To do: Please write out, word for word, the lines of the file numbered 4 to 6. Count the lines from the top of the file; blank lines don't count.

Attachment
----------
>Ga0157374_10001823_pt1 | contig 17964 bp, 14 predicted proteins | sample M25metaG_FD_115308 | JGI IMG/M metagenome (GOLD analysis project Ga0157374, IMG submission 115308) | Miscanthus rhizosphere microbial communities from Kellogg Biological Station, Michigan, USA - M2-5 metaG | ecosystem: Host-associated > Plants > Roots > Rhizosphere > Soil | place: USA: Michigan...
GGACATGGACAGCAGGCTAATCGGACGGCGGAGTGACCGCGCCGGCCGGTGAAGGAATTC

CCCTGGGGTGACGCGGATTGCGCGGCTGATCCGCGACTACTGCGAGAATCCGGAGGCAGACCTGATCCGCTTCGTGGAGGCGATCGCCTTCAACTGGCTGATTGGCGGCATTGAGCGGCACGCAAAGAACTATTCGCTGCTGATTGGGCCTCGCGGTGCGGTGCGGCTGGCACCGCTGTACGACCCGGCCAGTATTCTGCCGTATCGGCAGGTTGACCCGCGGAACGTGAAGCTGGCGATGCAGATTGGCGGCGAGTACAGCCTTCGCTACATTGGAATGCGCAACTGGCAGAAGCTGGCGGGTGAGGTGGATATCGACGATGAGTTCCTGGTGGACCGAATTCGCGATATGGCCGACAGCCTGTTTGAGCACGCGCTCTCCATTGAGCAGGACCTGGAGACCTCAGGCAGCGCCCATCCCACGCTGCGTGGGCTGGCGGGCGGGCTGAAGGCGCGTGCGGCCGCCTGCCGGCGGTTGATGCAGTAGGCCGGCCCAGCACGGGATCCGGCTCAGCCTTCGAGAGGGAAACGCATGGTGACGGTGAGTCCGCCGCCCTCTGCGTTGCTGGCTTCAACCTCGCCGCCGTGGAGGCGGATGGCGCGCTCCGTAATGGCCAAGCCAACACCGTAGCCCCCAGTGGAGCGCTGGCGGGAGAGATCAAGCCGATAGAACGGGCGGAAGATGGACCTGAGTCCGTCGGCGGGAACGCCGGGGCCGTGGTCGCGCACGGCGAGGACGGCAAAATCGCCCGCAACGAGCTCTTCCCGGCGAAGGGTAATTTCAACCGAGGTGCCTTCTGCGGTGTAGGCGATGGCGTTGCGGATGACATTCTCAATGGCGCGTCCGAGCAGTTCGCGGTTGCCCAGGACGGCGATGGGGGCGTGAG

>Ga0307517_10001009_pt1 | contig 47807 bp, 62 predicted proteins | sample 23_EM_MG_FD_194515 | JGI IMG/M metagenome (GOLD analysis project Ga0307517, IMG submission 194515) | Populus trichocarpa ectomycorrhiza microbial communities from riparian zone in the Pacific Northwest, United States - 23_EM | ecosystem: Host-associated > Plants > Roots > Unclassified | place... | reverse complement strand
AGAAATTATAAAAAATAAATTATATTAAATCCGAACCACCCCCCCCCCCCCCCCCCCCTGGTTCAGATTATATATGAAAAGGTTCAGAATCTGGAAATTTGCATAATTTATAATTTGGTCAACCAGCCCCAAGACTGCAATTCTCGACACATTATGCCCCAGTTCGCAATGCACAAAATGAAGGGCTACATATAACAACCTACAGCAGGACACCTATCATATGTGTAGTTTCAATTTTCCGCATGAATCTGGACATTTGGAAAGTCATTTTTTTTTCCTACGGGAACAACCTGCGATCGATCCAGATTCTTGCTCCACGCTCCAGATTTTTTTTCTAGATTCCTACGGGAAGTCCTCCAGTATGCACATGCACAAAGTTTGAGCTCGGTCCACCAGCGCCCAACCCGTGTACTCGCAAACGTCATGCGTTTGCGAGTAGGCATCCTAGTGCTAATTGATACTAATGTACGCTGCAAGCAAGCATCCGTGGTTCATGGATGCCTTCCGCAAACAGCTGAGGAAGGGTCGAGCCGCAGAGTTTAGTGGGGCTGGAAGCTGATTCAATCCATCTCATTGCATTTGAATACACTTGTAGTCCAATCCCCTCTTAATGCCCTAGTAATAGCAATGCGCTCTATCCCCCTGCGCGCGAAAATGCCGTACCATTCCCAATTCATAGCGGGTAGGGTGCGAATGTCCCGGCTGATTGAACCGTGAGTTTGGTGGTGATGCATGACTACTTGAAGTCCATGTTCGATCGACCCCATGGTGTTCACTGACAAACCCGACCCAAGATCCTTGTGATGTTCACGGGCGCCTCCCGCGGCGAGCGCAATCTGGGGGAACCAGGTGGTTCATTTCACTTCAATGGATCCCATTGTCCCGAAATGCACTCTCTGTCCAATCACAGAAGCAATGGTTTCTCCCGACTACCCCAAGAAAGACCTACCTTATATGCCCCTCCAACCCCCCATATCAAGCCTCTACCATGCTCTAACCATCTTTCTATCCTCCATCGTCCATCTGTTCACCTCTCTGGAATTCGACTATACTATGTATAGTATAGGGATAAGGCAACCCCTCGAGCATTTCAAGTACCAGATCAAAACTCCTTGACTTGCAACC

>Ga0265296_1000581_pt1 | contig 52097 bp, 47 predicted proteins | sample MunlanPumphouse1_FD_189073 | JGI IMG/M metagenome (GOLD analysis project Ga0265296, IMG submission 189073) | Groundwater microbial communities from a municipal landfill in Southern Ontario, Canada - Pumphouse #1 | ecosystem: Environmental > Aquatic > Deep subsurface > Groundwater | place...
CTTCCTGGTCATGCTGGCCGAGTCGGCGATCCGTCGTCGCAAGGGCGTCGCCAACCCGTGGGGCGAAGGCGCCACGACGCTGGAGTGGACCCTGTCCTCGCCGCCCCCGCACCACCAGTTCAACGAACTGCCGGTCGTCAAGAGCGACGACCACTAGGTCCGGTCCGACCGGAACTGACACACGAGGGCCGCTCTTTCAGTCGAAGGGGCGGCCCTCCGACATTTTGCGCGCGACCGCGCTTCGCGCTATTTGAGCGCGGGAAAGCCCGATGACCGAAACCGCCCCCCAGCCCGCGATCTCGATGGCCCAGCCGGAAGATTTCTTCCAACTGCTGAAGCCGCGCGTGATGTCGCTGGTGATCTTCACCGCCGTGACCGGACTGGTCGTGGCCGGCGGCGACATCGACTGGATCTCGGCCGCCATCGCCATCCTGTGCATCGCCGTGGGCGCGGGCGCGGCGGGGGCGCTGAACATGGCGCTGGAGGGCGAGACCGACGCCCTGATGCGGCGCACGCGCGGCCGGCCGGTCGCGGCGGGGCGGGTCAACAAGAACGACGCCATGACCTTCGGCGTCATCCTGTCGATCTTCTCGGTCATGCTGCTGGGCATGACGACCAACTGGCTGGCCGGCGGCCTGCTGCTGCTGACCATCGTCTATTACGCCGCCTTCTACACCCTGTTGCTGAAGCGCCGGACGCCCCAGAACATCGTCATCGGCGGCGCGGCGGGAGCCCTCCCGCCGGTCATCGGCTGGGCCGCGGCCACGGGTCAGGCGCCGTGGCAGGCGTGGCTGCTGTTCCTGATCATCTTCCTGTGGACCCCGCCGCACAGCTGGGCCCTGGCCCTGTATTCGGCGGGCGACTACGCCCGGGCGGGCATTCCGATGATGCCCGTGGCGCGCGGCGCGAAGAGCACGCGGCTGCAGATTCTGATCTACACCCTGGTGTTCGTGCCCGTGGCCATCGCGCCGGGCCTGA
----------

>Ga0307517_10001009_pt1 | contig 47807 bp, 62 predicted proteins | sample 23_EM_MG_FD_194515 | JGI IMG/M metagenome (GOLD analysis project Ga0307517, IMG submission 194515) | Populus trichocarpa ectomycorrhiza microbial communities from riparian zone in the Pacific Northwest, United States - 23_EM | ecosystem: Host-associated > Plants > Roots > Unclassified | place... | reverse complement strand
AGAAATTATAAAAAATAAATTATATTAAATCCGAACCACCCCCCCCCCCCCCCCCCCCTGGTTCAGATTATATATGAAAAGGTTCAGAATCTGGAAATTTGCATAATTTATAATTTGGTCAACCAGCCCCAAGACTGCAATTCTCGACACATTATGCCCCAGTTCGCAATGCACAAAATGAAGGGCTACATATAACAACCTACAGCAGGACACCTATCATATGTGTAGTTTCAATTTTCCGCATGAATCTGGACATTTGGAAAGTCATTTTTTTTTCCTACGGGAACAACCTGCGATCGATCCAGATTCTTGCTCCACGCTCCAGATTTTTTTTCTAGATTCCTACGGGAAGTCCTCCAGTATGCACATGCACAAAGTTTGAGCTCGGTCCACCAGCGCCCAACCCGTGTACTCGCAAACGTCATGCGTTTGCGAGTAGGCATCCTAGTGCTAATTGATACTAATGTACGCTGCAAGCAAGCATCCGTGGTTCATGGATGCCTTCCGCAAACAGCTGAGGAAGGGTCGAGCCGCAGAGTTTAGTGGGGCTGGAAGCTGATTCAATCCATCTCATTGCATTTGAATACACTTGTAGTCCAATCCCCTCTTAATGCCCTAGTAATAGCAATGCGCTCTATCCCCCTGCGCGCGAAAATGCCGTACCATTCCCAATTCATAGCGGGTAGGGTGCGAATGTCCCGGCTGATTGAACCGTGAGTTTGGTGGTGATGCATGACTACTTGAAGTCCATGTTCGATCGACCCCATGGTGTTCACTGACAAACCCGACCCAAGATCCTTGTGATGTTCACGGGCGCCTCCCGCGGCGAGCGCAATCTGGGGGAACCAGGTGGTTCATTTCACTTCAATGGATCCCATTGTCCCGAAATGCACTCTCTGTCCAATCACAGAAGCAATGGTTTCTCCCGACTACCCCAAGAAAGACCTACCTTATATGCCCCTCCAACCCCCCATATCAAGCCTCTACCATGCTCTAACCATCTTTCTATCCTCCATCGTCCATCTGTTCACCTCTCTGGAATTCGACTATACTATGTATAGTATAGGGATAAGGCAACCCCTCGAGCATTTCAAGTACCAGATCAAAACTCCTTGACTTGCAACC

>Ga0265296_1000581_pt1 | contig 52097 bp, 47 predicted proteins | sample MunlanPumphouse1_FD_189073 | JGI IMG/M metagenome (GOLD analysis project Ga0265296, IMG submission 189073) | Groundwater microbial communities from a municipal landfill in Southern Ontario, Canada - Pumphouse #1 | ecosystem: Environmental > Aquatic > Deep subsurface > Groundwater | place...